What puzzled me in SO practice: if I know some module or tool that can help, but I did not use them myself and cannot provide a code without diving into the API docs — should I remain silent about it to not get downvoting and reprimands? Or should I just mention them in a comment? But comments can be missed and other users that will read the thread can skip some helpful information.

  • 2
    This came up on this answer: stackoverflow.com/a/55029732/1251007 Mar 6, 2019 at 20:28
  • 1
    Could you not add usage details to the answer? Answers that go, "Hey, try this thing over here" are of limited usage; it leaves it to the reader to check it out, read the docs, and then figure out that it might not work for what they need. Much more useful would be, "Hey, this package here can do that, here's how".
    – fbueckert
    Mar 6, 2019 at 20:38
  • 4
    I would say that in my opinion a comment would be the better option with an answer like the linked one. In order to be a useful answer it should contain an example of how to use it.
    – Tom
    Mar 6, 2019 at 20:38
  • 1

2 Answers 2


You're free to choose how much you want to invest in your own contributions.

If you want to post a quality answer that meets the site's (and users') standards for a good answer, it's great for you to post one.

If you aren't willing to take the time to write a high quality answer, but want to provide some small bit of useful information that wouldn't be a quality and complete answer as it is, you're welcome to post it as a comment, in the hopes that someone else fleshes it out into a full answer. (Note in the case that this involves referencing some product, as you described, be sure this doesn't run afoul of spam rules.)

If you don't want post anything at all, that's fine too.

Obviously we'd rather you take the time to provide the high quality answer, but it's not like you're obligated to.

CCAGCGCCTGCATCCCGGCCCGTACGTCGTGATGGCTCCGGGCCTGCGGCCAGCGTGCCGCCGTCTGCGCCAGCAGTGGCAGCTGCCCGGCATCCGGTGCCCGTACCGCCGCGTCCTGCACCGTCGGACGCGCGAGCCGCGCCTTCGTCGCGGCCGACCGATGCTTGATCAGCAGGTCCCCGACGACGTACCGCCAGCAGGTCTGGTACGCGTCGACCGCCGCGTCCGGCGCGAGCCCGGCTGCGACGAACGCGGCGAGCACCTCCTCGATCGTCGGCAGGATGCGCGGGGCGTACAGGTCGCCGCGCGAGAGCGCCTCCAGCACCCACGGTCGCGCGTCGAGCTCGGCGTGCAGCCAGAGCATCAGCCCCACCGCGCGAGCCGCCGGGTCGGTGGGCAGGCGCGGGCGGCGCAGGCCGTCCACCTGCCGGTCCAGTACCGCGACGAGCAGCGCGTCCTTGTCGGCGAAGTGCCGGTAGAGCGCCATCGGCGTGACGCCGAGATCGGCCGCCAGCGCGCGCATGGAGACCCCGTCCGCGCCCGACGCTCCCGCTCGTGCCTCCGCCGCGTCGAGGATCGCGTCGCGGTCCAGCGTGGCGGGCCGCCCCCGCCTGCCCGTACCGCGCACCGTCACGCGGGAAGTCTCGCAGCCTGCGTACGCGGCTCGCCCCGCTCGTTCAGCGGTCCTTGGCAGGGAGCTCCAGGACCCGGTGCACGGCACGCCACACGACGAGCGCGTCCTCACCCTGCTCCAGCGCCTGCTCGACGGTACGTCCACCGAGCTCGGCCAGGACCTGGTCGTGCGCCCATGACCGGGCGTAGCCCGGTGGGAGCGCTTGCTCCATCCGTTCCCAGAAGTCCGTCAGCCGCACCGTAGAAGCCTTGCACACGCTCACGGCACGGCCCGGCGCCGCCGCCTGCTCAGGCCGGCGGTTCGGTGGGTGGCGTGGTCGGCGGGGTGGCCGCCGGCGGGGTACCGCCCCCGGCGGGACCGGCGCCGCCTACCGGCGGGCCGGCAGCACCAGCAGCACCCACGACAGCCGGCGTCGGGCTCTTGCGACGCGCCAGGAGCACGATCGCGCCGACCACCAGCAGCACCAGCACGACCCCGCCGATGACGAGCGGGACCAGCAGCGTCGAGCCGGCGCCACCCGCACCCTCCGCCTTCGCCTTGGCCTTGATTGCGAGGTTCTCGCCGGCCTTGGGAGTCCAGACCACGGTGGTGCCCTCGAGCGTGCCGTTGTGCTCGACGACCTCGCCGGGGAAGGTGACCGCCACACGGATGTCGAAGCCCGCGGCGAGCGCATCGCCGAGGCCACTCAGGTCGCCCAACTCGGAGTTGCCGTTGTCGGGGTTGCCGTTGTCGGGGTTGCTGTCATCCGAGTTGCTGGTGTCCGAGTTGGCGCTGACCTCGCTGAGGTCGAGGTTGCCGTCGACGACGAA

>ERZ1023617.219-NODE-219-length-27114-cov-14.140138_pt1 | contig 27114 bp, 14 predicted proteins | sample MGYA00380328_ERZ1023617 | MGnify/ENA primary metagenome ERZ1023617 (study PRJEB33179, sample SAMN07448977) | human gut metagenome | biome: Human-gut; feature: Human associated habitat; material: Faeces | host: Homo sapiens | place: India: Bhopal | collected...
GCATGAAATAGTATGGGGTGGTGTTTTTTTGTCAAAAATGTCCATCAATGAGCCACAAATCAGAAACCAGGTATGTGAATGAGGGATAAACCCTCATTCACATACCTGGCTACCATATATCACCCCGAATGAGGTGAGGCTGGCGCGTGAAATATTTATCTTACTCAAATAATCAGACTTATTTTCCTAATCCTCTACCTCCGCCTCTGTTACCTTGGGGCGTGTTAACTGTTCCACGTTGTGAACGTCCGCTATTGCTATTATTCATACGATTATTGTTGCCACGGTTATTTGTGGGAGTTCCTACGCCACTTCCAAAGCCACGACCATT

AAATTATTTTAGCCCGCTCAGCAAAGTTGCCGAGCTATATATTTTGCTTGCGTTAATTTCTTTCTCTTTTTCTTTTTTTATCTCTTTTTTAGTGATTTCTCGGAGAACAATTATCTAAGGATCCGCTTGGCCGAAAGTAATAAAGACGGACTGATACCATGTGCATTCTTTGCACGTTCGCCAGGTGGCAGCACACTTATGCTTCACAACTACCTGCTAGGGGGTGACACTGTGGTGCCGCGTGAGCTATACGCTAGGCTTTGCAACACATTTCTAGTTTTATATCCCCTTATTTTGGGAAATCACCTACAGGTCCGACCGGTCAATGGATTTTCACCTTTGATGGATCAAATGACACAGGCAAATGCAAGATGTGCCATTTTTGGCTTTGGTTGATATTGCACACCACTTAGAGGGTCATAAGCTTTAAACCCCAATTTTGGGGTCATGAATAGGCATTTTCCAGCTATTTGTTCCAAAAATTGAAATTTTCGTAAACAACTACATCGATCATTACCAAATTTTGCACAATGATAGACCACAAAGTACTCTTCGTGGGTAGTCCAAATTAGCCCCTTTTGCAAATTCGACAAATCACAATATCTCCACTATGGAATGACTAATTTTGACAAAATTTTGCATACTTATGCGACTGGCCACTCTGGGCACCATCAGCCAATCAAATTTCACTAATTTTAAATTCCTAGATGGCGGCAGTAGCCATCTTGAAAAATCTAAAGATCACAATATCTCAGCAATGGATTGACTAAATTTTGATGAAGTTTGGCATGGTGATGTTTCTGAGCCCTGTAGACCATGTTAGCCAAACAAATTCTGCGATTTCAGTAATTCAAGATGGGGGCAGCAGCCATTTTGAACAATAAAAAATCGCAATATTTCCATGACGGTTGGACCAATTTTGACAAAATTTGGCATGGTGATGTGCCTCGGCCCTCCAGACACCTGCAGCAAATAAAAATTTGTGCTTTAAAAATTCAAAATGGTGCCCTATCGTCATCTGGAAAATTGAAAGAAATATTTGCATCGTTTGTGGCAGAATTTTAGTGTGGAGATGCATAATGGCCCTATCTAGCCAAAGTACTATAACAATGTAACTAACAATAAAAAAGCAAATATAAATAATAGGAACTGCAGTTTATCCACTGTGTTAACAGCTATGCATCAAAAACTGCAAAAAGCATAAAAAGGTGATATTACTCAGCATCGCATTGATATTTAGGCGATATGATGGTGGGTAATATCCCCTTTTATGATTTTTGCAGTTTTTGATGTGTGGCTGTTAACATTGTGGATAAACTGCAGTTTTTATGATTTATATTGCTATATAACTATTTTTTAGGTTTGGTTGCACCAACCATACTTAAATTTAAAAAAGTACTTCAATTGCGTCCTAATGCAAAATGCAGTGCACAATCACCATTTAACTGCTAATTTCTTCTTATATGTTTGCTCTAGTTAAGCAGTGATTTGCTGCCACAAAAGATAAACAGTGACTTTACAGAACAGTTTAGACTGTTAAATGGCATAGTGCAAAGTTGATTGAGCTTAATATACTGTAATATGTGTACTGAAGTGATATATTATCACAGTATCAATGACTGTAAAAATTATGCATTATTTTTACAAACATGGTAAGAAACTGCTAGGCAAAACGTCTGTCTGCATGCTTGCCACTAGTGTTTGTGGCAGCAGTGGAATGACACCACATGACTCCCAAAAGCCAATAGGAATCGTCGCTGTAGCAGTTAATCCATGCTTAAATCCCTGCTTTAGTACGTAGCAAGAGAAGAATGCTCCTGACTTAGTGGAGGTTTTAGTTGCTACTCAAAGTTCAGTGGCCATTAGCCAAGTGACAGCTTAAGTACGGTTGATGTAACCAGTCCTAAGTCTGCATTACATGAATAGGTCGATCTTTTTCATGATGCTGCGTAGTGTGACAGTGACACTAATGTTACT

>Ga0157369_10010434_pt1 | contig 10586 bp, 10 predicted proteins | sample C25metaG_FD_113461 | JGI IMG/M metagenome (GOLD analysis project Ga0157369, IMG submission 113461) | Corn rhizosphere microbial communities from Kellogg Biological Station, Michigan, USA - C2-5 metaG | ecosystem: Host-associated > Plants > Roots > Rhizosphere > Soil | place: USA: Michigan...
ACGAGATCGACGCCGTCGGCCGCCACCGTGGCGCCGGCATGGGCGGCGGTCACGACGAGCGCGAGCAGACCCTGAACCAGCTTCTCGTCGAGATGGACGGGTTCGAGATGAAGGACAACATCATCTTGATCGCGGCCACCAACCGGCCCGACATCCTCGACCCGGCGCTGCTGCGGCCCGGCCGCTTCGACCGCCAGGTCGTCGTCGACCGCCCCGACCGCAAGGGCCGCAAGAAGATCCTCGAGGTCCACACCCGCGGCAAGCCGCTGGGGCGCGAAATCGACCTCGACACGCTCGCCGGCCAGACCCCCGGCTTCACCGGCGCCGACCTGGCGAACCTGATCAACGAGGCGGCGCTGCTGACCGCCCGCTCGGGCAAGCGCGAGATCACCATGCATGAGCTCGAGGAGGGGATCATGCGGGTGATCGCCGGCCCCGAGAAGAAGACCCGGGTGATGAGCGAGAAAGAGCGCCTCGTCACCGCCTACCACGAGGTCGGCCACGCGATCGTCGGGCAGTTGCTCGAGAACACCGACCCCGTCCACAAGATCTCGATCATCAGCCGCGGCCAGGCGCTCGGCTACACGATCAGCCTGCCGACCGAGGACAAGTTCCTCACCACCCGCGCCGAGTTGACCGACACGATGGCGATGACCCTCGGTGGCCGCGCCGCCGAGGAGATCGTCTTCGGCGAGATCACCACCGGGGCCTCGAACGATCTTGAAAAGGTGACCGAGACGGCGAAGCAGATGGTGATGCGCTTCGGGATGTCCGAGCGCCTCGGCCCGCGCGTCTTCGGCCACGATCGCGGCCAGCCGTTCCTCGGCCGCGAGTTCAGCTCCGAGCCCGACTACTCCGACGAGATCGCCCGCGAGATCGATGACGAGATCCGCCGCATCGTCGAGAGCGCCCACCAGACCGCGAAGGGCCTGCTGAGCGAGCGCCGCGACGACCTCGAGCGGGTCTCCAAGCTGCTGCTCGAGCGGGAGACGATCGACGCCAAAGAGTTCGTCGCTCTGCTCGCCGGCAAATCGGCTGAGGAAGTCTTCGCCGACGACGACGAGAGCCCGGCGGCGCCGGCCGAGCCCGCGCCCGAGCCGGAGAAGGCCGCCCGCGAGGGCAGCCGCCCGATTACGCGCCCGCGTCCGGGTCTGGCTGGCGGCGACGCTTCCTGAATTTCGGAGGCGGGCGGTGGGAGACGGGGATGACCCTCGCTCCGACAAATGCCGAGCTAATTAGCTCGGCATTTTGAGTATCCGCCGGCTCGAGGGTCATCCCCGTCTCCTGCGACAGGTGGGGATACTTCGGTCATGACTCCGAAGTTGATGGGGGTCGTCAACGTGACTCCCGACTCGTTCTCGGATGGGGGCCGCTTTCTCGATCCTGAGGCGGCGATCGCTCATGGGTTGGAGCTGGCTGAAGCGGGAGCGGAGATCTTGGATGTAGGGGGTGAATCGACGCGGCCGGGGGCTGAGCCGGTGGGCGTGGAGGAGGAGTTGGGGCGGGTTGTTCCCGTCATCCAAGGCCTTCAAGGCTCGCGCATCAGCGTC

And if you post something that is not a high quality answer, or not an answer at all, as an answer, you'll get feedback accordingly. So don't do that.

  • Thank you. I just doubted that it is good for the site and people searching the info. Now if I have time limits and cannot take an hour to learn API docs while knowing that the module author is one of the most competent experts in the area, I still have only a comment option. But I've seen many questions with answers in comments that did not become real answers — and this was also not very helpful. But I understand that rules have many use cases and I will conform. Mar 6, 2019 at 20:50
  • 2
    @vsemozhetbyt Knowing that the module author is extremely competent in the area does not prove that the module will be the answer to every question in that area; the module may not have been designed to provide the particular functionality the question asks for. If you have reason to believe that the module does provide the required functionality, it would be a good idea to explain that reason in your comment.
    – Blackwood
    Mar 7, 2019 at 23:43

So... The tricky bit here is: if you haven't used it, how do you know it works?

Not saying it doesn't, but I haven't used it either. So really, both of us are just guessing, hoping that the documentation is correct and that we're reading it correctly. Except, I didn't even read it, so I'm also just guessing that you read it correctly.

And that's the best case here. Common less-good-cases include...

  • ...someone just googles every question and posts the first link, hoping to get lucky.
  • ...someone promoting their PDF library, without particularly caring whether it solves the problem in the question at all.

So to recap: best-case this is a well-meaning but extremely weak answer. Common-case, it's either noise or actively harmful. And both of those are still true if posted as a comment...

As hard as it can be, sometimes the best option is to say nothing at all, deferring to folks who have something useful to say.

  • Well, I can trust the module author if I know them as an expert in the area. Mar 6, 2019 at 20:51
  • 4
    @vsemozhetbyt then, post it as a comment: it's unlikely that it will be missed, unless there are too many comments already, but in that case it could hint that it may be a poor question to begin with.
    – Cœur
    Mar 7, 2019 at 3:36

You must log in to answer this question.

Not the answer you're looking for? Browse other questions tagged .